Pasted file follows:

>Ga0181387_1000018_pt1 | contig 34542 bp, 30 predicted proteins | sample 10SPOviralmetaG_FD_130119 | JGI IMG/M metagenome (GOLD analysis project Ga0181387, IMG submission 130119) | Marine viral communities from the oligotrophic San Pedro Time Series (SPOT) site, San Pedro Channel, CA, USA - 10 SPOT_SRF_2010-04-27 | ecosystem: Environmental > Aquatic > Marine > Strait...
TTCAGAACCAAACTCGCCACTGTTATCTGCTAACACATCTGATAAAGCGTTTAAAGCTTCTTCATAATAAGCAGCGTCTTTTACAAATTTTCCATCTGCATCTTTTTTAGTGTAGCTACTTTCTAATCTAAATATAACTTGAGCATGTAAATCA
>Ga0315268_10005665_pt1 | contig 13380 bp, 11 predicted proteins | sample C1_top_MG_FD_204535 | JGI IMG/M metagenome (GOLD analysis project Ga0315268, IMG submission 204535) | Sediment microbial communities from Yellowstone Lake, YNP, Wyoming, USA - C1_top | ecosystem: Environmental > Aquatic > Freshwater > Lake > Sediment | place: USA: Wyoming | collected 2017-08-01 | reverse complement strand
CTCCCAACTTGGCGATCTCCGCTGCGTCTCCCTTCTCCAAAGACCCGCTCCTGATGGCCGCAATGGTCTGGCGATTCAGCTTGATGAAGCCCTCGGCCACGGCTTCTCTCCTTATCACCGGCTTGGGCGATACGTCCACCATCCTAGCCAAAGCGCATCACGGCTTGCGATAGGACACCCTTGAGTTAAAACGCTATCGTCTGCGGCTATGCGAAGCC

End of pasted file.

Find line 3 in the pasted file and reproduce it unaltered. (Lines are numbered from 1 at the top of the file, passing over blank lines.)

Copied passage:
>Ga0315268_10005665_pt1 | contig 13380 bp, 11 predicted proteins | sample C1_top_MG_FD_204535 | JGI IMG/M metagenome (GOLD analysis project Ga0315268, IMG submission 204535) | Sediment microbial communities from Yellowstone Lake, YNP, Wyoming, USA - C1_top | ecosystem: Environmental > Aquatic > Freshwater > Lake > Sediment | place: USA: Wyoming | collected 2017-08-01 | reverse complement strand